I read Mary Oliver’s sentence, Privacy, no longer cherished in the world, is all the same still a natural and sensible attribute of paradise,1 and everything in me said: yes.
I closed down my personal social media accounts. I remember saying there was nothing I wanted to say to everyone in my life. I learned the phrase code switch, and built my life up again, this time in little silos. A queer friend, an Asian friend, a few from my childhood. Work acquaintances. This side of the family. That side. I wanted to be honest and I wanted to be safe, so to each place I brought an authentic but small slice of myself.
I then managed to go through a three year doctoral program without telling anyone anything personal. Professionalism wrapped around me like a fortress and offered me a script. “Hi, I’m Brit, your physical therapist” became the one introduction I could say to someone I’d never met. Healthcare providers are supposed to be see through anyway, offering up a genuine human empathy in a glass frosted by the opacity of nondisclosure - no story, no history. It was an easy fit.
I began working in a hospital (where I still work, part-time now that the art business has grown) spending time with people who are finding new ways of living in their bodies in those early days after a big change. In my work, it helps to have the understanding that healing is a type of adapting, and that it is a creative task, something we can help each other with.
But it was hard to work, because I was sick a lot. I was often very dizzy and nauseous so I had to stay home and horizontal whenever possible. I started to learn about ptsd and complex trauma. And, I bought a set of paints.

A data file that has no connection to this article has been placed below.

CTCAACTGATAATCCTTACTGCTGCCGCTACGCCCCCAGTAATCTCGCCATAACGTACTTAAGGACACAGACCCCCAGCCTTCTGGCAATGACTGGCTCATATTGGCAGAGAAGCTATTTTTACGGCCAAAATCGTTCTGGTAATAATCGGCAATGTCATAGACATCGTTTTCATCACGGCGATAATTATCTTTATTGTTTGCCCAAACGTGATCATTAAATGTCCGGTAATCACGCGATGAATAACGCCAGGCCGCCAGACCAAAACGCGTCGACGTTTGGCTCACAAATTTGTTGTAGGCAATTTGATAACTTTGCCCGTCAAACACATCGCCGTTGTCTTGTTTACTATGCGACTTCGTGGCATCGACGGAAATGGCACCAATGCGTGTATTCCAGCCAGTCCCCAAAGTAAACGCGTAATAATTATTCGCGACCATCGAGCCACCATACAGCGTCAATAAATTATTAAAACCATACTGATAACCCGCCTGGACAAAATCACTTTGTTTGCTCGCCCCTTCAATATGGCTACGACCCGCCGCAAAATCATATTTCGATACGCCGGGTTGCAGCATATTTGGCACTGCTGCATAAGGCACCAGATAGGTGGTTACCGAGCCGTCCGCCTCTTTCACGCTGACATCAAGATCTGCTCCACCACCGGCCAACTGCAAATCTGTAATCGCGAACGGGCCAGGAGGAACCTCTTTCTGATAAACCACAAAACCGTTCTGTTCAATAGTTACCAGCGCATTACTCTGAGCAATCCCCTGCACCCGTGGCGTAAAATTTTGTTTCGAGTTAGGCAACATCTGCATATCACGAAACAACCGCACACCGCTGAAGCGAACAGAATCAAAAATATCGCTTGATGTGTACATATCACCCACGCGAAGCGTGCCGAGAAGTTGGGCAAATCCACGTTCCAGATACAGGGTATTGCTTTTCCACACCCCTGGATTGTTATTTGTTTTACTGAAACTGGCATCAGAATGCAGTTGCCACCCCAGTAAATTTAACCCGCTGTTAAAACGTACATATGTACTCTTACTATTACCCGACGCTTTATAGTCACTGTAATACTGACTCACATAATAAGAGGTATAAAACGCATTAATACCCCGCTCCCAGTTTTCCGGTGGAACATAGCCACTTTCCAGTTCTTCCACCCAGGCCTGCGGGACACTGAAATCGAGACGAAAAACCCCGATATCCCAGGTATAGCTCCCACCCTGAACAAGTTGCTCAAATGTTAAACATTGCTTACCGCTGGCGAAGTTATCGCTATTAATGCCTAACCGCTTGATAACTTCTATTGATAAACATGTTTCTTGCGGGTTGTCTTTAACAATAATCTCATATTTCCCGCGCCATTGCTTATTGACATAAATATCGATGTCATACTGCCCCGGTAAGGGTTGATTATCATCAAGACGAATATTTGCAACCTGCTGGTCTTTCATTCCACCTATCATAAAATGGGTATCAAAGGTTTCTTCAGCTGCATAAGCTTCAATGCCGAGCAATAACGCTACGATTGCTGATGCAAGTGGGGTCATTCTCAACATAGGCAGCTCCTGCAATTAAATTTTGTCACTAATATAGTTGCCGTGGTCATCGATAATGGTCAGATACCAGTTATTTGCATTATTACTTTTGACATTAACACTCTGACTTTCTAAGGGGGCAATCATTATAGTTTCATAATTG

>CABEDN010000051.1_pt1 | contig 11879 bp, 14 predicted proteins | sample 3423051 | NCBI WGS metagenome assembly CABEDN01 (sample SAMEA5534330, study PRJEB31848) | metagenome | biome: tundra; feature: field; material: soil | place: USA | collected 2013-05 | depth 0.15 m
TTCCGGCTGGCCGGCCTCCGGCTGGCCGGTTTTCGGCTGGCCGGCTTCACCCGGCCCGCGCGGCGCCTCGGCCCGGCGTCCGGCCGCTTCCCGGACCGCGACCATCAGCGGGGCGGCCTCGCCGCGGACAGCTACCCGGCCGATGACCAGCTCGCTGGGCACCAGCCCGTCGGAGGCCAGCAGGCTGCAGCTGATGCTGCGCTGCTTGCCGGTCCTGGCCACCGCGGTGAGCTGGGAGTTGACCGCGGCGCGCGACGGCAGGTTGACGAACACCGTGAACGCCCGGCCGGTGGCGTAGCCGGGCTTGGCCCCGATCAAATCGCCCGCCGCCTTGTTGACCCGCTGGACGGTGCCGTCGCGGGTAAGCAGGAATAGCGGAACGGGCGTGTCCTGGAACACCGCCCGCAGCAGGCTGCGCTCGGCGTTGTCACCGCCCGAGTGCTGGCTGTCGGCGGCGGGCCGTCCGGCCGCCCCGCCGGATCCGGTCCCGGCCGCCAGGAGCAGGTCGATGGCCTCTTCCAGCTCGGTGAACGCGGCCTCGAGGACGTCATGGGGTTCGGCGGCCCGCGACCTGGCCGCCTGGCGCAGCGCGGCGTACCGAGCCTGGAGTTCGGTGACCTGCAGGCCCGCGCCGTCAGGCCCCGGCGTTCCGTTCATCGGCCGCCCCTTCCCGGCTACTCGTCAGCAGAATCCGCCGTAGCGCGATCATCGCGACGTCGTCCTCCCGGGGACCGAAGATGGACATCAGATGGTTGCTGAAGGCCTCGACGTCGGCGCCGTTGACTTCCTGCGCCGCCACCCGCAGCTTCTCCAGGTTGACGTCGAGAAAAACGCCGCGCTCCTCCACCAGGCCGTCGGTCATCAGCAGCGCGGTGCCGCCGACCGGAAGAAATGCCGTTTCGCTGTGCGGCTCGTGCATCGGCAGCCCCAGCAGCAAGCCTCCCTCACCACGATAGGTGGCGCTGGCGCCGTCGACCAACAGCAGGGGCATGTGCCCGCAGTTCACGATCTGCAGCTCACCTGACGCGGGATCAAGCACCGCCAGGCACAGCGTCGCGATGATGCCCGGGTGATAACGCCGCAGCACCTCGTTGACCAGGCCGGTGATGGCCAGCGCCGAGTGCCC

Painting felt good in my hand, in my body. I began to create a language where I could speak with the kind of honesty only accessible to me when there was nothing at stake. I began trying to make pieces that could say the things that felt most impossible to explain. Then in 2017 I opened an anonymous instagram account and started posting.
I made My World, the piece below, about you all, a couple of years ago. I wanted to mark the moment when I realized that my life was expanding again, and that it felt good. I knew then that some day I would start showing my face around here for real, and allowing some of the particularities of my life to make their way into my stories, but thinking about actually doing it made me dizzy, so I waited and continued on, trusting that my body would eventually come along. And finally, just recently, it’s given me a yes.
Many of you sent me messages this week relating to or asking about finding the line that feels good between protection and openness. Of course I don’t have answers, but here are things I’m thinking about now:
It has felt right to be patient and act on how I feel, not on how I wish I felt. And as I’m always writing in our check-ins, it helps to remember that there’s no right or better way to feel.
I think my years of staunch self-protection built up some self-trust that I can do what I need to do to keep myself safe, and this has now made it feel possible to open more. And also EMDR helped a lot.
The big stories of my youth, coming of age and coming out, felt a lot more like going in than I thought they would. I’m lucky to be old enough to be in another story now, and have some freedom from the shame and confusion I felt about how I’ve changed and moved throughout my life. Finally, there is no one I am hoping to become. But I would like to make some art and somehow come to feel at home, even in this world.
On Instagram I promised pics, so here are few more:
Thanks for reading along. Sending peace and a gentle pacing to any of you who are wading through these same questions. And as I hope you already know, I am profoundly grateful for your presence and kindness, which has reopened the world to me.
ps. In what is turning out to be the longest sale of all time, the goodbye-to-the-old-britchida-shop sale is still running as we’re not done with the new site yet.
Winter Hours by Mary Oliver